October 29, 2019 / 1:40 PM / 2 months ago

Serbia to increase public sector wages, pensions this year and next

BELGRADE, Oct 29 (Reuters) - The Serbian government is ready to raise wages in the public sector this year and pensions in 2019, on the back of favourable fiscal revenues and in line with a non-financial arrangement with the International Monetary Fund, Finance Minister Sinisa Mali said on Tuesday.

The government of the Balkan country this month moved from a small surplus to a deficit of 0.5% of GDP, to allow for additional capital spending and an increase of public sector wages and pensions.

In an interview with Belgrade’s private O2 TV, Mali said that public sector wages would rise between eight and 15%, starting in December. Serbia’s average wage is 54,115 dinars ($511.17).

“Nurses will receive a raise of 15%, followed by doctors with 10%, while employees in the state administration will receive a raise of 8%,” Mali said.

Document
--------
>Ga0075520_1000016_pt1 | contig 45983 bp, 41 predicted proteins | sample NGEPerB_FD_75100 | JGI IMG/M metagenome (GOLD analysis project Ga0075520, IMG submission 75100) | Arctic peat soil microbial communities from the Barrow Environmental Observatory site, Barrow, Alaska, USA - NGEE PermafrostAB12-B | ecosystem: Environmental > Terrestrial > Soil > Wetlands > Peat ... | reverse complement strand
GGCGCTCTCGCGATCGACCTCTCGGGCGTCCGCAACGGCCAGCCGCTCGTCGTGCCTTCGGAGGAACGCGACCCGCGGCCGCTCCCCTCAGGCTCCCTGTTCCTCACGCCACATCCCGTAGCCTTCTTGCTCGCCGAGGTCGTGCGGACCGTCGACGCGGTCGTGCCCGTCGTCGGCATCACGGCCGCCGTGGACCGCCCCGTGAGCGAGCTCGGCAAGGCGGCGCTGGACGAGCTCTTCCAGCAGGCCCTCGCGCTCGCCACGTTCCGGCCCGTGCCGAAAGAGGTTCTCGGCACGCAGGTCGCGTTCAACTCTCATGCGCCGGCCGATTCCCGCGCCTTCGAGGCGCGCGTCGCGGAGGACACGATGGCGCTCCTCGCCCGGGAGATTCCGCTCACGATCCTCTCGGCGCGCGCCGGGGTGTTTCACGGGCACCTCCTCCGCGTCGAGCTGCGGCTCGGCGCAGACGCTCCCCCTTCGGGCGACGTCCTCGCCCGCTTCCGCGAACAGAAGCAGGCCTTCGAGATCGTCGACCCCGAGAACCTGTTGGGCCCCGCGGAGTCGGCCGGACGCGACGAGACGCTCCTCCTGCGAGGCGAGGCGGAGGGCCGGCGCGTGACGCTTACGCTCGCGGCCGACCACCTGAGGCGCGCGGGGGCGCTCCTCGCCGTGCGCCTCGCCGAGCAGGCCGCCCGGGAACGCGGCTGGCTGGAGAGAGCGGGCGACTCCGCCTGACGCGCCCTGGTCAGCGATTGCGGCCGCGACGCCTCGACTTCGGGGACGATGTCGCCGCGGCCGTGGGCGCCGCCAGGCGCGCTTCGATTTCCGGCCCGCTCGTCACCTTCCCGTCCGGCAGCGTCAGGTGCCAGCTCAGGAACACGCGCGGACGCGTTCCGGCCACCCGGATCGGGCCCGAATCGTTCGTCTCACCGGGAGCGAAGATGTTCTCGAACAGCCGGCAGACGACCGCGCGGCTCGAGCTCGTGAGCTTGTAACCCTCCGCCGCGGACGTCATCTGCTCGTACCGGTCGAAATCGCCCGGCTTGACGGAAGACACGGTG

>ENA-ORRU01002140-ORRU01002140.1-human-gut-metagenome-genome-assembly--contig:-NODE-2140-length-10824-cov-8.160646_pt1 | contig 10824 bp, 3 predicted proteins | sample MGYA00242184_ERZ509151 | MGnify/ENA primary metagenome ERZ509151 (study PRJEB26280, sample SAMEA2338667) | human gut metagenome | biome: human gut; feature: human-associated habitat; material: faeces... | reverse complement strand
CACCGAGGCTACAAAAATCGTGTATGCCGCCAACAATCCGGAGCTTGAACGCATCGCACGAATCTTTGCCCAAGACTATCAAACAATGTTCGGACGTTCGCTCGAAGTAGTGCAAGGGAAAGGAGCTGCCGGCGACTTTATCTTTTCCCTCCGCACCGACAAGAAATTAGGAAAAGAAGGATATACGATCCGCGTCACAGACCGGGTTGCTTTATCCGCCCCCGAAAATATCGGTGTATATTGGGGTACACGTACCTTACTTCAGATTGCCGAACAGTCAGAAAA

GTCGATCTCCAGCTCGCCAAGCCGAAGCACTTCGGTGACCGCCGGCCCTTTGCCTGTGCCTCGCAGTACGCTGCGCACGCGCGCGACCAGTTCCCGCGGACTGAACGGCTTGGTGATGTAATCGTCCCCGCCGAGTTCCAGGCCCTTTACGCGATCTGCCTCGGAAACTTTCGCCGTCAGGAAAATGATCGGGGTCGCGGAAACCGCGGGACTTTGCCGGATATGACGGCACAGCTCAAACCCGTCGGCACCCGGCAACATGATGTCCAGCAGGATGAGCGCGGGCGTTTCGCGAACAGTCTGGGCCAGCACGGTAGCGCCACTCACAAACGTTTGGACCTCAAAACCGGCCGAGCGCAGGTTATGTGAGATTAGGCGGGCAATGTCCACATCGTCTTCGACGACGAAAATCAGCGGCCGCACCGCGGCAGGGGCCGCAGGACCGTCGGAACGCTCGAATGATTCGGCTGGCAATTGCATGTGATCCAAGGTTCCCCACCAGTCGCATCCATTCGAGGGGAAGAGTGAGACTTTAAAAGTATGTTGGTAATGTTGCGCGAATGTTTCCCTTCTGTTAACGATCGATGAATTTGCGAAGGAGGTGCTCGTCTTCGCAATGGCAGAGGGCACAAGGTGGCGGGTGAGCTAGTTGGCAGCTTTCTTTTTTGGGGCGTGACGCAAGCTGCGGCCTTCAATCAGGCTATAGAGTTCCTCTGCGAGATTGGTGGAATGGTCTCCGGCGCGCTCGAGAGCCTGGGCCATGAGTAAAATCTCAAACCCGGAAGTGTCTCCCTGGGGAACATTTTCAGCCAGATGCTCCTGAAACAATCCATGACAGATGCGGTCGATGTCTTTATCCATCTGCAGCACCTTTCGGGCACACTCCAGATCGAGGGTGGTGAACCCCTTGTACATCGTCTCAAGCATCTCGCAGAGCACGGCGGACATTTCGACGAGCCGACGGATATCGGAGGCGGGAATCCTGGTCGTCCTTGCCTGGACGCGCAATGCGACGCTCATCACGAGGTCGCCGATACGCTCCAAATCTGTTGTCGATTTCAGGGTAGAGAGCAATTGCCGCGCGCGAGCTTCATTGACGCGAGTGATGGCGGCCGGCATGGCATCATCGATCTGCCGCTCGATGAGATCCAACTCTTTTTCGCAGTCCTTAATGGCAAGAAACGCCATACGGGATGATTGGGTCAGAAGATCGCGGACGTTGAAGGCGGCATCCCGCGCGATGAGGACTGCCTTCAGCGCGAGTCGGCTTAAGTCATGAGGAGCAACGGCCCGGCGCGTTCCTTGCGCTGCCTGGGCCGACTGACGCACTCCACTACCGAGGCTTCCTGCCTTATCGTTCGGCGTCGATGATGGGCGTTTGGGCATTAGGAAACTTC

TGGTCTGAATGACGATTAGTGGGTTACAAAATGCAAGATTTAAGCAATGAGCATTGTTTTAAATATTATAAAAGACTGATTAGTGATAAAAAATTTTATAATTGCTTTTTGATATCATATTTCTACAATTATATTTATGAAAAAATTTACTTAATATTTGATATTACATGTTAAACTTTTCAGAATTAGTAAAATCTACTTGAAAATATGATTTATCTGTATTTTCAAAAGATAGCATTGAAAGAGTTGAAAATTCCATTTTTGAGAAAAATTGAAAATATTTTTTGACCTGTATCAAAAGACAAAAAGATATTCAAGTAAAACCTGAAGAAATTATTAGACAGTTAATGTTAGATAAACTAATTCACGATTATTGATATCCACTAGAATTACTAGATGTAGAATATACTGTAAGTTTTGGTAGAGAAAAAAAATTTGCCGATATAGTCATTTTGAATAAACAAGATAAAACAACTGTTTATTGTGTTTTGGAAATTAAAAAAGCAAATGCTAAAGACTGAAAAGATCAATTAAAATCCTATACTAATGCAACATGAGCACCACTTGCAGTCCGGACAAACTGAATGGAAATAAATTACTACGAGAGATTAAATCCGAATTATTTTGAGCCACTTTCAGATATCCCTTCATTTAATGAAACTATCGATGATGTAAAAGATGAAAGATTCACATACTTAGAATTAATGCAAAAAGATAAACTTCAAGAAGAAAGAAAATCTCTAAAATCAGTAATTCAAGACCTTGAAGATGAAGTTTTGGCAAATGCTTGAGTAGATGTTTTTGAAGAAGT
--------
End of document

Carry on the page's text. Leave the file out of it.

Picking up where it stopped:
Pensions would increase 5.4%, starting in January, while retirees would receive a one-off payment of 5,000 dinars in December. An average pension in Serbia stands at around 26,000 dinars.

Earlier this month, the IMF said that a wage increase for public sector workers was justified, but warned that the overall wage bill is growing faster than nominal GDP for a second year in a row.

Serbia’s economy is set to grow 3.5% in 2019 and 4% in 2020, both the IMF and central bank said. In the second quarter of 2019, the economy grew 2.9% and Mali said that growth may reach 3.7% for the whole year.

Belgrade and IMF have agreed that the spending plan for the next year would target an overall fiscal deficit of 0.5% of GDP, unchanged from this year.

Mali said that the government of Prime Minister Ana Brnabic’s would discuss 2020 budget on Nov 2.

As the ruling coalition led by the Serbian Progressive Party of President Aleksandar Vucic enjoys a comfortable majority in the 250-seat parliament, the vote on draft budget, tentatively set for mid-November is seen as a formality. ($1 = 105.6400 Serbian dinars) (Reporting by Aleksandar Vasovic; Editing by Chizu Nomiyama)

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